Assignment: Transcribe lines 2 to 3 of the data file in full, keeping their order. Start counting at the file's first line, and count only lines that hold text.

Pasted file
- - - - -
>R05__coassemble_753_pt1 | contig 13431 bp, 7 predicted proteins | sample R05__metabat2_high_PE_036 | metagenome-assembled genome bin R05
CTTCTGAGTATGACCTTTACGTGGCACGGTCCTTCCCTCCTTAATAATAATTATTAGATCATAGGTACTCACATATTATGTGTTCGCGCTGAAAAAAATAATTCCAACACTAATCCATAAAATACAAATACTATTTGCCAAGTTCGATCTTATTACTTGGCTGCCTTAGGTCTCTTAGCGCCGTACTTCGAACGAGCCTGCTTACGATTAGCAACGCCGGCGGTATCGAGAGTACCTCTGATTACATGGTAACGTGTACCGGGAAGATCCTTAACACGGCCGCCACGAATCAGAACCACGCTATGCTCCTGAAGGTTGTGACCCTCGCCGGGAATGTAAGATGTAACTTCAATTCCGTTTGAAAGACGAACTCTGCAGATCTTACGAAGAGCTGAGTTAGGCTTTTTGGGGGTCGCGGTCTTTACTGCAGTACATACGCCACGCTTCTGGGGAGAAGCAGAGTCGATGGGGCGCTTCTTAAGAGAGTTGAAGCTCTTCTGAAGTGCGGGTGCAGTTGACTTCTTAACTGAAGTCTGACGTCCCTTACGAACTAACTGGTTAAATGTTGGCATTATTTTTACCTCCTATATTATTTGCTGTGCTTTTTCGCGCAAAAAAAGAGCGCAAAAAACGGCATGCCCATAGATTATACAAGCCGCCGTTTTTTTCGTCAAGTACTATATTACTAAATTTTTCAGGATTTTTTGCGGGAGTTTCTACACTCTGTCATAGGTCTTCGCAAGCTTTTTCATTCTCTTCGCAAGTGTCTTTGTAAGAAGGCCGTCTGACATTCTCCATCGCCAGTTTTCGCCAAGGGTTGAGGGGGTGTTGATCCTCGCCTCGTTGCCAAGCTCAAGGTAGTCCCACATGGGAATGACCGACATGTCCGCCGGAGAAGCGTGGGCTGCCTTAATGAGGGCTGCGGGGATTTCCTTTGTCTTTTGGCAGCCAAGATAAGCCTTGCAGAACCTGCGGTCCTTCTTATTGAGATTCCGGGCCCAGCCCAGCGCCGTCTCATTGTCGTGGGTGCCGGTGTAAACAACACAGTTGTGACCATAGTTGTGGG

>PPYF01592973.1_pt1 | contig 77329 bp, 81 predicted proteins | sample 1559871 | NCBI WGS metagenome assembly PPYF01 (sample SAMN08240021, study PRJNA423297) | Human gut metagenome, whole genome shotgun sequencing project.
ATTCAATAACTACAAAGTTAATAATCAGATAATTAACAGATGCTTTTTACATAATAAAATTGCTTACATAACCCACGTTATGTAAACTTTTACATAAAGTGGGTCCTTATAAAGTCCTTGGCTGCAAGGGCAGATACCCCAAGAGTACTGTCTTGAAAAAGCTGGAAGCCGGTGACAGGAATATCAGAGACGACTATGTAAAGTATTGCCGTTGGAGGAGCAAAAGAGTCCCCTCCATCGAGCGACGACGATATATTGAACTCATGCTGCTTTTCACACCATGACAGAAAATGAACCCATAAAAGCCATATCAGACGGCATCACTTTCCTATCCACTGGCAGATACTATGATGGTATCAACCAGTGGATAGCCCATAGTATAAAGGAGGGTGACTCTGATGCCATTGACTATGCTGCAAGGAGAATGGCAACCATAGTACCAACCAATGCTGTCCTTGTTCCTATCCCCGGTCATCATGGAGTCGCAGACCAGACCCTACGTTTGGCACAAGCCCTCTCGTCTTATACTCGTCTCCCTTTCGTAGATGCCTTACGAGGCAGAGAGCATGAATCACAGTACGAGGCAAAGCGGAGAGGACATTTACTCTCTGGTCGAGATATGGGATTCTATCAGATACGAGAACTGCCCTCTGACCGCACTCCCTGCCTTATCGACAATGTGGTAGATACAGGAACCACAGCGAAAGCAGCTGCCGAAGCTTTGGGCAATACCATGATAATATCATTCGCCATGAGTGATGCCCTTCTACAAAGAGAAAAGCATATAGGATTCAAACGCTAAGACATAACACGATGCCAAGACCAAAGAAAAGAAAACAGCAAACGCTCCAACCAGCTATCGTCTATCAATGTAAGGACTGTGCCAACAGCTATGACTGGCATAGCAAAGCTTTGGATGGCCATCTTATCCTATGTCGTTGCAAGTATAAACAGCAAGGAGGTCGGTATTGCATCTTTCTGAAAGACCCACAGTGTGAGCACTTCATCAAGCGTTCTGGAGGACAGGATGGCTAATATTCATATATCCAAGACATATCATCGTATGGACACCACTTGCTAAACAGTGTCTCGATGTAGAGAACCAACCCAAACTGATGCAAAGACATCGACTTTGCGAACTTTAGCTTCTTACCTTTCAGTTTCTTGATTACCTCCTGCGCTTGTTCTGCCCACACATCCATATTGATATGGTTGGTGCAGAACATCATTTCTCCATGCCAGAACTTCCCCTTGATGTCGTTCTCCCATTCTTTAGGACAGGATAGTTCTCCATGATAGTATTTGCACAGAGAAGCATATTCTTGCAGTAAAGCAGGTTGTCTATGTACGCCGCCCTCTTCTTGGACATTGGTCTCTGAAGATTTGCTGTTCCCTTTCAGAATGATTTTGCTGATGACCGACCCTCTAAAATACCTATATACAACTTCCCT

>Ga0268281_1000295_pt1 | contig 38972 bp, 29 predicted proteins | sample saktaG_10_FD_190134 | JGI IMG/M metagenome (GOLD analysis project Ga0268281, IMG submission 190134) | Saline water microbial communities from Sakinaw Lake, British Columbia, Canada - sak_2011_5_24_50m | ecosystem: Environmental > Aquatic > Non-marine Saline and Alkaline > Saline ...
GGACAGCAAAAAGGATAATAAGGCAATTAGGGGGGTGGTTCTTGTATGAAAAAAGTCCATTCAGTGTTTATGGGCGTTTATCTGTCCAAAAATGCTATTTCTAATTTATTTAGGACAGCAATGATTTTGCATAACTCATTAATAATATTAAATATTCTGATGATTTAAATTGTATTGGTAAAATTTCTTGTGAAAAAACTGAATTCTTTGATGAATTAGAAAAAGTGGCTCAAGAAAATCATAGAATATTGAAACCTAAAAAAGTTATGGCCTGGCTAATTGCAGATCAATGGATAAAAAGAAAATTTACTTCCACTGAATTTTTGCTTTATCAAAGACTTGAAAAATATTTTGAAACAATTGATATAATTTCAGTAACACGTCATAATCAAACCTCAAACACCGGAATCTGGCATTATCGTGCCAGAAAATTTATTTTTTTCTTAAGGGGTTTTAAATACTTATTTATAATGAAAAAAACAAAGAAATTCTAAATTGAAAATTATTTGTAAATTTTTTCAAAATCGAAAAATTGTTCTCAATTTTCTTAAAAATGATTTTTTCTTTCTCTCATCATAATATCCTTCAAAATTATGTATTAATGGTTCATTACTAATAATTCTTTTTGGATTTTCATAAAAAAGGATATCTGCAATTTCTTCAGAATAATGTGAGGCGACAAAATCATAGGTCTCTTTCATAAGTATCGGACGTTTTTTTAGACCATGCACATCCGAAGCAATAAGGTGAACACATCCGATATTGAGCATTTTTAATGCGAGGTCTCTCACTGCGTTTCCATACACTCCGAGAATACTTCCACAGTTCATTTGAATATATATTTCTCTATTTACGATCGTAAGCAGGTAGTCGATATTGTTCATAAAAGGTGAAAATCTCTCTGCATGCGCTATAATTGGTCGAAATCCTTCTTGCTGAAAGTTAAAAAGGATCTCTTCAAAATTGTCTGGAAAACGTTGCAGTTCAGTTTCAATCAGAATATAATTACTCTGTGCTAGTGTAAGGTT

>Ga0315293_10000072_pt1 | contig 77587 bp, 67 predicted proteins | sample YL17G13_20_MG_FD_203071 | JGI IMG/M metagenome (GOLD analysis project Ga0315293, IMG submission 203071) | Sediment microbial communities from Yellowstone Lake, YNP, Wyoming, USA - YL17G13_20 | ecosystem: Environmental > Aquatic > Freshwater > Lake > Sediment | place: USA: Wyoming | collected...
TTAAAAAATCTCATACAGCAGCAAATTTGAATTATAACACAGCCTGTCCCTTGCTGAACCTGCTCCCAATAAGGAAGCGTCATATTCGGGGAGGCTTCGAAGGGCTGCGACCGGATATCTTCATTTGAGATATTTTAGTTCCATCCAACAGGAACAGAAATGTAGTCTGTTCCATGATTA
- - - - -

CTTCTGAGTATGACCTTTACGTGGCACGGTCCTTCCCTCCTTAATAATAATTATTAGATCATAGGTACTCACATATTATGTGTTCGCGCTGAAAAAAATAATTCCAACACTAATCCATAAAATACAAATACTATTTGCCAAGTTCGATCTTATTACTTGGCTGCCTTAGGTCTCTTAGCGCCGTACTTCGAACGAGCCTGCTTACGATTAGCAACGCCGGCGGTATCGAGAGTACCTCTGATTACATGGTAACGTGTACCGGGAAGATCCTTAACACGGCCGCCACGAATCAGAACCACGCTATGCTCCTGAAGGTTGTGACCCTCGCCGGGAATGTAAGATGTAACTTCAATTCCGTTTGAAAGACGAACTCTGCAGATCTTACGAAGAGCTGAGTTAGGCTTTTTGGGGGTCGCGGTCTTTACTGCAGTACATACGCCACGCTTCTGGGGAGAAGCAGAGTCGATGGGGCGCTTCTTAAGAGAGTTGAAGCTCTTCTGAAGTGCGGGTGCAGTTGACTTCTTAACTGAAGTCTGACGTCCCTTACGAACTAACTGGTTAAATGTTGGCATTATTTTTACCTCCTATATTATTTGCTGTGCTTTTTCGCGCAAAAAAAGAGCGCAAAAAACGGCATGCCCATAGATTATACAAGCCGCCGTTTTTTTCGTCAAGTACTATATTACTAAATTTTTCAGGATTTTTTGCGGGAGTTTCTACACTCTGTCATAGGTCTTCGCAAGCTTTTTCATTCTCTTCGCAAGTGTCTTTGTAAGAAGGCCGTCTGACATTCTCCATCGCCAGTTTTCGCCAAGGGTTGAGGGGGTGTTGATCCTCGCCTCGTTGCCAAGCTCAAGGTAGTCCCACATGGGAATGACCGACATGTCCGCCGGAGAAGCGTGGGCTGCCTTAATGAGGGCTGCGGGGATTTCCTTTGTCTTTTGGCAGCCAAGATAAGCCTTGCAGAACCTGCGGTCCTTCTTATTGAGATTCCGGGCCCAGCCCAGCGCCGTCTCATTGTCGTGGGTGCCGGTGTAAACAACACAGTTGTGACCATAGTTGTGGG

>PPYF01592973.1_pt1 | contig 77329 bp, 81 predicted proteins | sample 1559871 | NCBI WGS metagenome assembly PPYF01 (sample SAMN08240021, study PRJNA423297) | Human gut metagenome, whole genome shotgun sequencing project.